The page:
PARMA, Ohio – Sen. John Kerry (search) is having trouble wooing fellow Roman Catholics in Iowa and Wisconsin. President Bush is short of his expected Catholic count in Michigan and Minnesota. Once reliably Democratic, Catholics have become one of the most complicated and coveted swing voting blocs.
Catholics make up one-quarter of the electorate nationwide — with larger percentages in a dozen battleground states, including New Hampshire, Pennsylvania, New Mexico, Maine, Nevada, Florida, Missouri and Ohio.
Four years ago, Democrat Al Gore (search) edged Bush among Catholics, 50-47, according to exit polls. So far this year, the Republican incumbent is splitting the vote with Kerry, the first Catholic to run for president since Democrat John Kennedy (search) got 83 percent of the Catholic vote against Republican Richard Nixon in 1960.
Catholics kept voting Democratic until 1972, when they gave 61 percent of their support to Richard Nixon. They have been independent-minded ever since — narrowly backing Republican Ronald Reagan twice and giving 20 percent of their support to Ross Perot in 1992 while handing Bill Clinton about half their votes.
The Catholic vote has shifted as lifelong Democrats — many of them from blue-collar, ethnic suburbs like Parma, Ohio — began to wonder whether their party had become too liberal on social issues, if not economic policy. They were "Reagan Democrats," charter members of Nixon's "Silent Majority."
They are Catholics like Irene Sandor, 75, who stood on her tiny cement porch Tuesday in Parma while watching Kerry running mate John Edwards (search) arrive at a community center across the street. "The last Democrat I voted for was John Kennedy," she said. "Kerry, I know he's Catholic. But I also know he's a liberal."
An AP-Ipsos poll suggests that a majority of Catholics who are likely voters attend mass at least once a week, and Bush gets a majority of the churchgoers' votes. The Republican campaign is appealing to them through the mail, telephone calls and presidential events by emphasizing Bush's conservative views, particularly on abortion, that line up with the Vatican's teachings.
The Republican National Committee says it has 45,000 "team leaders" reaching out to fellow Catholics and collecting parish directories to identify new voters. An RNC Web site for Catholics plays up Kerry's differences with the Vatican on abortion and gay rights.
Catholics who don't worship regularly tend to back Kerry, according to the AP-Ipsos poll. Many of them are already targeted by Kerry's campaign because they are part of his base - union members, minorities and low-income earners.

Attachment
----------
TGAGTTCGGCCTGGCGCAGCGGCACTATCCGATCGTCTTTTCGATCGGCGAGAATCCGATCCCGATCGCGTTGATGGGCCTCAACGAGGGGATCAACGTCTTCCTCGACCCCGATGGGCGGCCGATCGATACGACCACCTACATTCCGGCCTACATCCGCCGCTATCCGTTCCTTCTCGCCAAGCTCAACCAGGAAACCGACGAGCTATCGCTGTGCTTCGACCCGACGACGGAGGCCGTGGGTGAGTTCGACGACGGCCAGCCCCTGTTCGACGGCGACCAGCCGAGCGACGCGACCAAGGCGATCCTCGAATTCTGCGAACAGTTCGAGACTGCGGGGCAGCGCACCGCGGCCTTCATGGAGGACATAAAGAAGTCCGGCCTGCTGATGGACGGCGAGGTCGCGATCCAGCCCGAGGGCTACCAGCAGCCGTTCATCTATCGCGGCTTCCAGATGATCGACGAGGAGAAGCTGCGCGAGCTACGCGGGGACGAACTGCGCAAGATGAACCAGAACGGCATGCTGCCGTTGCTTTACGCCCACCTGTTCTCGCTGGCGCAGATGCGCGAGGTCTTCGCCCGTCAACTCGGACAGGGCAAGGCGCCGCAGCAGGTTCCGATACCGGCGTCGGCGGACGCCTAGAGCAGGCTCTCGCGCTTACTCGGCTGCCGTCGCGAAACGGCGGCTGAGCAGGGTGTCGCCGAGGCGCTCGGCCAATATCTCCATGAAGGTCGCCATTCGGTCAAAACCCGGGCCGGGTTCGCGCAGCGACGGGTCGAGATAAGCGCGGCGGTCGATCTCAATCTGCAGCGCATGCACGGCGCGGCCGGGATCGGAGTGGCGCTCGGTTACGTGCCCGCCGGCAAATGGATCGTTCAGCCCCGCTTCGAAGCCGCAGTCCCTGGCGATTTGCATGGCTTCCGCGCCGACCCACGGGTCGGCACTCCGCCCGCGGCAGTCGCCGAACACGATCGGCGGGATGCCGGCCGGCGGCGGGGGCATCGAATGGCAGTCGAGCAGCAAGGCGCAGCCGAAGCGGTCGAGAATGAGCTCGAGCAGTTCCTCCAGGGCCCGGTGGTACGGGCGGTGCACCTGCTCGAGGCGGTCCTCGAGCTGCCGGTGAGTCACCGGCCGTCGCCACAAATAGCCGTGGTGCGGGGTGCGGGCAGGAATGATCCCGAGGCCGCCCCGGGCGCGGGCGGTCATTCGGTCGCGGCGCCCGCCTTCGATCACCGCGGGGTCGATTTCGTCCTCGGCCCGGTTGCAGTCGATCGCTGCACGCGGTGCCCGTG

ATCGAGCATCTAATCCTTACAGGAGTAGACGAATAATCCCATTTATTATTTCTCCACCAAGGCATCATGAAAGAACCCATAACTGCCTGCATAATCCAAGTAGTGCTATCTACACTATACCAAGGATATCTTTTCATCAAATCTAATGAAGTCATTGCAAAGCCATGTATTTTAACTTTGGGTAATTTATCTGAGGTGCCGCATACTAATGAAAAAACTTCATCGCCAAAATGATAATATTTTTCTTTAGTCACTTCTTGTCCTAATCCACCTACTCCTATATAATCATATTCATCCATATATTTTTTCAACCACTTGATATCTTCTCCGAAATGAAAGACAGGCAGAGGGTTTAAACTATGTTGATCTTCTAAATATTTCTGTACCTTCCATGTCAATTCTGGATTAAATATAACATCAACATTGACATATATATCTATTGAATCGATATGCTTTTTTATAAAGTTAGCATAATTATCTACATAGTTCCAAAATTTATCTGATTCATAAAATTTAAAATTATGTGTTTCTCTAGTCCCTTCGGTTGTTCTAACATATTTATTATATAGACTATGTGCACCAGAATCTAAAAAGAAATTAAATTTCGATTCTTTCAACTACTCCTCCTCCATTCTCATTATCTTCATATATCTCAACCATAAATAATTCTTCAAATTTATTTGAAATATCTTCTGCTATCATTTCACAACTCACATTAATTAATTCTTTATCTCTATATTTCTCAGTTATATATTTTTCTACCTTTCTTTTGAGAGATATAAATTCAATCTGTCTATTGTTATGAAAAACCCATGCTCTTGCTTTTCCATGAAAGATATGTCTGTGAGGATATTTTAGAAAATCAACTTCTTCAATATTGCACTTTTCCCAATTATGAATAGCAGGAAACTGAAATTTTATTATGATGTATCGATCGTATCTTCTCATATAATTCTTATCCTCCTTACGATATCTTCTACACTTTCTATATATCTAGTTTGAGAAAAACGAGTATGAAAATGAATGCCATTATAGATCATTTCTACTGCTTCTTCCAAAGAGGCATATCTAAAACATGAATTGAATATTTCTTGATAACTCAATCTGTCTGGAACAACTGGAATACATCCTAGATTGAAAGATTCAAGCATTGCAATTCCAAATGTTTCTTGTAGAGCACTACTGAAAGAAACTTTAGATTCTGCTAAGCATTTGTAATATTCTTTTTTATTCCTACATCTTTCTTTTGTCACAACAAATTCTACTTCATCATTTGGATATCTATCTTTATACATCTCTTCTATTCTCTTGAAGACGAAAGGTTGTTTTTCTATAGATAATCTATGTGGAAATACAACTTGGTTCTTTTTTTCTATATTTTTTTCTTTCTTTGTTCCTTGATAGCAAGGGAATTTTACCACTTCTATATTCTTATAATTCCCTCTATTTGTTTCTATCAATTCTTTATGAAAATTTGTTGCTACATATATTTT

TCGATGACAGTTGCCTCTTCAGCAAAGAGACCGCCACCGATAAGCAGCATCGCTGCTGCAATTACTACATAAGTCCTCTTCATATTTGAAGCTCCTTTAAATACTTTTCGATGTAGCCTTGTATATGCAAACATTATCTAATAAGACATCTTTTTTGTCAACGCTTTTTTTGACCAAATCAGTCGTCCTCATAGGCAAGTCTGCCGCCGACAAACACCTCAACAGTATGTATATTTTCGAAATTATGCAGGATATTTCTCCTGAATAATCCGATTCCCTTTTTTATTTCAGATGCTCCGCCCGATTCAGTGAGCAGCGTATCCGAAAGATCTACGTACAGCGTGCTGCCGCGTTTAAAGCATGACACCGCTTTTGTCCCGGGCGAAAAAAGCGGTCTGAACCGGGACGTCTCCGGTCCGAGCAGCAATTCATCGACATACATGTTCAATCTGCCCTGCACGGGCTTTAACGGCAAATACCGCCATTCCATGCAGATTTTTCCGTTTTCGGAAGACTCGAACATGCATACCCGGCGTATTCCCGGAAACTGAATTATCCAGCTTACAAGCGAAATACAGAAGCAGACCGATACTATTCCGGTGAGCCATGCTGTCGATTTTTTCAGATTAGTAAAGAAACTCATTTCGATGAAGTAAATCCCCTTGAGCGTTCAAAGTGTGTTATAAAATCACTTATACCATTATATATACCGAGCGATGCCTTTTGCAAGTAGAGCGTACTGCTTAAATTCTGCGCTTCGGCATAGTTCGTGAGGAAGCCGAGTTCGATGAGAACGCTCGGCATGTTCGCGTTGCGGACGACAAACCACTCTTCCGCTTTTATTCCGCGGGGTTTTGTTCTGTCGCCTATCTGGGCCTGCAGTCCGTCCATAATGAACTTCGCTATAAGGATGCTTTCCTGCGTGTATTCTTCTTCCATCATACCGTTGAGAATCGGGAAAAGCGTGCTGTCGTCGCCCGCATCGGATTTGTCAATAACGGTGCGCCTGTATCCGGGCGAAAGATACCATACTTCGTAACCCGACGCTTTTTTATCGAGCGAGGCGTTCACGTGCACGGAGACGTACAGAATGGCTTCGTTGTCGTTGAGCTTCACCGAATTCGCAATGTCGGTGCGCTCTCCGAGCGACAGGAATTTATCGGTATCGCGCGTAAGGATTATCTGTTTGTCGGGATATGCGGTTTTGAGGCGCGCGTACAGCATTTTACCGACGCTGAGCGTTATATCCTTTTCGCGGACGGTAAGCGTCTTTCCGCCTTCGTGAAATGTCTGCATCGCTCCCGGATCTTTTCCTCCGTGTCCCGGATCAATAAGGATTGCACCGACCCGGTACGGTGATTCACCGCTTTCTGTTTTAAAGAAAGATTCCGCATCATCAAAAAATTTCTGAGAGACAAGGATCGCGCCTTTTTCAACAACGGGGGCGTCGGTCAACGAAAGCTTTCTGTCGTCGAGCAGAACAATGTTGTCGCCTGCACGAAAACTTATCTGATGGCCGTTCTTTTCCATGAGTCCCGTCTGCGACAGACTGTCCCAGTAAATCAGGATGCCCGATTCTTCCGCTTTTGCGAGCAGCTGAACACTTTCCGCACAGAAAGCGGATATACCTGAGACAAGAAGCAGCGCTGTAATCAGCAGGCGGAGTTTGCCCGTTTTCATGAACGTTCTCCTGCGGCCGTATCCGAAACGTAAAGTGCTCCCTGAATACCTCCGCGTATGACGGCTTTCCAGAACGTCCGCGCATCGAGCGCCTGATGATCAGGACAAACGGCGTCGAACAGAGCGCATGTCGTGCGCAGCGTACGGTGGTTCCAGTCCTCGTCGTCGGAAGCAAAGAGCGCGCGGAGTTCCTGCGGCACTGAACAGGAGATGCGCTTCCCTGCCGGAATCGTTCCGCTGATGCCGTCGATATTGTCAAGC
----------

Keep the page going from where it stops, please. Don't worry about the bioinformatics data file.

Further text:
That leaves swing-voting Catholics like Missy Kocab, 18. A product of Ohio's Catholic schools, she opposes gay marriage and abortion but is cool toward the president. "I just don't think the president has been honest about Iraq," she says.
Becky Martin, 35, of Parma, says, "I hate the war and I hate Kerry. What do I do?"
Catholic swing voters tend not to mix their religion with their politics. Thus, Bush and Kerry are appealing to them the same was they do other swing voters - pushing poll-tested issues like education and health care while trying to undercut each other's character.
When Kerry says it's time for change because Bush misled Americans about Iraq and can't be trusted on other issues, he's speaking to Catholics and non-Catholics alike. The same for Bush when he says Kerry would vacillate dangerously as commander in chief.
Gore narrowly won Wisconsin while carrying the state's Catholic vote by 3 percentage points. Private and public polls suggest Bush is currently tied or winning among Catholics there.
Though the small sample sizes prohibit definitive conclusions, surveys conducted for the campaigns suggest Kerry also is lagging behind Gore's Catholic totals in Iowa and perhaps Ohio. Bush is not doing as well as he did four years ago in Minnesota, New Hampshire and Michigan
Analysts say those numbers reflect the state races overall. If a candidate is underperforming among Catholics, chances are he is down among all swing voters.
Kerry offers himself as a practicing and believing Catholic who nonetheless holds positions contrary to the church's on abortion rights and embryonic stem cell research.
Some Democrats have urged him to highlight those differences, forging a bond with equally conflicted swing voting Catholics.
In some states, Democrats simply want him to keep attending Sunday services before Nov. 2.
"If Kerry has a problem with Catholics, it's that too few Catholics know he's one of them," said Jim Jordan, his former campaign manager.